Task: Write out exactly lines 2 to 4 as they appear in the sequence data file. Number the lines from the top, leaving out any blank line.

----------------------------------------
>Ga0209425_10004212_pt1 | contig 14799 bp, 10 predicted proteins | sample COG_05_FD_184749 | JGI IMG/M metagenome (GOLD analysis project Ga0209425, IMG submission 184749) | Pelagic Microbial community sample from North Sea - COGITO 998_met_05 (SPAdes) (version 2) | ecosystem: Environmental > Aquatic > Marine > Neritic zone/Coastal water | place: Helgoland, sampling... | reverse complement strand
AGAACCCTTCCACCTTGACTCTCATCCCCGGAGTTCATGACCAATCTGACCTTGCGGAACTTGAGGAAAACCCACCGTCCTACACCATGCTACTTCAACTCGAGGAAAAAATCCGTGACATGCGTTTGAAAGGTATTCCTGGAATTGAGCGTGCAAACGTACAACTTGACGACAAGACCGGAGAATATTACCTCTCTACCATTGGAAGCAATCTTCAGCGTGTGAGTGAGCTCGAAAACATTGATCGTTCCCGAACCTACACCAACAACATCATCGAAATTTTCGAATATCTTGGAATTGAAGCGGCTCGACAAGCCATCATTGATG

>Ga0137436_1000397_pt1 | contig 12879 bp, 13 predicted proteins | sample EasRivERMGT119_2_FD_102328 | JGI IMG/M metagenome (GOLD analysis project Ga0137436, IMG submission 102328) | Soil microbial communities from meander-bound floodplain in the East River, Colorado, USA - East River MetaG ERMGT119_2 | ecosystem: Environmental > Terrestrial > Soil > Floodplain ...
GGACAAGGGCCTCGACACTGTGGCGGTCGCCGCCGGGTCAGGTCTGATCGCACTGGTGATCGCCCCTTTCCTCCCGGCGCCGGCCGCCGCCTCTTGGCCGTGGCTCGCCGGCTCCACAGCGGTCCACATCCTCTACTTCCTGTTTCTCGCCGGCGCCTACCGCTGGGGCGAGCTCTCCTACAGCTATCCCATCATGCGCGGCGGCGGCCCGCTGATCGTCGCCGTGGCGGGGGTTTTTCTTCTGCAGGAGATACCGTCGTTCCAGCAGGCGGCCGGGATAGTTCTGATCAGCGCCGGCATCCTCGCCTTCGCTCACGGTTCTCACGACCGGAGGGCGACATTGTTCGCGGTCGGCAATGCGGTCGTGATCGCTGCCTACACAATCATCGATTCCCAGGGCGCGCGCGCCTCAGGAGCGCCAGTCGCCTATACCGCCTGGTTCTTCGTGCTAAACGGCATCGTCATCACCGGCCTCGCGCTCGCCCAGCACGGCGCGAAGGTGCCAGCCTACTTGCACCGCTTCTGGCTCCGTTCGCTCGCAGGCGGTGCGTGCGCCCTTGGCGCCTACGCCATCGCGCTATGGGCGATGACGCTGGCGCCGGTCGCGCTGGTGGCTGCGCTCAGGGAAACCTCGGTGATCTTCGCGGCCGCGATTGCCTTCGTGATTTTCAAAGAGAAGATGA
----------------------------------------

AGAACCCTTCCACCTTGACTCTCATCCCCGGAGTTCATGACCAATCTGACCTTGCGGAACTTGAGGAAAACCCACCGTCCTACACCATGCTACTTCAACTCGAGGAAAAAATCCGTGACATGCGTTTGAAAGGTATTCCTGGAATTGAGCGTGCAAACGTACAACTTGACGACAAGACCGGAGAATATTACCTCTCTACCATTGGAAGCAATCTTCAGCGTGTGAGTGAGCTCGAAAACATTGATCGTTCCCGAACCTACACCAACAACATCATCGAAATTTTCGAATATCTTGGAATTGAAGCGGCTCGACAAGCCATCATTGATG

>Ga0137436_1000397_pt1 | contig 12879 bp, 13 predicted proteins | sample EasRivERMGT119_2_FD_102328 | JGI IMG/M metagenome (GOLD analysis project Ga0137436, IMG submission 102328) | Soil microbial communities from meander-bound floodplain in the East River, Colorado, USA - East River MetaG ERMGT119_2 | ecosystem: Environmental > Terrestrial > Soil > Floodplain ...
GGACAAGGGCCTCGACACTGTGGCGGTCGCCGCCGGGTCAGGTCTGATCGCACTGGTGATCGCCCCTTTCCTCCCGGCGCCGGCCGCCGCCTCTTGGCCGTGGCTCGCCGGCTCCACAGCGGTCCACATCCTCTACTTCCTGTTTCTCGCCGGCGCCTACCGCTGGGGCGAGCTCTCCTACAGCTATCCCATCATGCGCGGCGGCGGCCCGCTGATCGTCGCCGTGGCGGGGGTTTTTCTTCTGCAGGAGATACCGTCGTTCCAGCAGGCGGCCGGGATAGTTCTGATCAGCGCCGGCATCCTCGCCTTCGCTCACGGTTCTCACGACCGGAGGGCGACATTGTTCGCGGTCGGCAATGCGGTCGTGATCGCTGCCTACACAATCATCGATTCCCAGGGCGCGCGCGCCTCAGGAGCGCCAGTCGCCTATACCGCCTGGTTCTTCGTGCTAAACGGCATCGTCATCACCGGCCTCGCGCTCGCCCAGCACGGCGCGAAGGTGCCAGCCTACTTGCACCGCTTCTGGCTCCGTTCGCTCGCAGGCGGTGCGTGCGCCCTTGGCGCCTACGCCATCGCGCTATGGGCGATGACGCTGGCGCCGGTCGCGCTGGTGGCTGCGCTCAGGGAAACCTCGGTGATCTTCGCGGCCGCGATTGCCTTCGTGATTTTCAAAGAGAAGATGA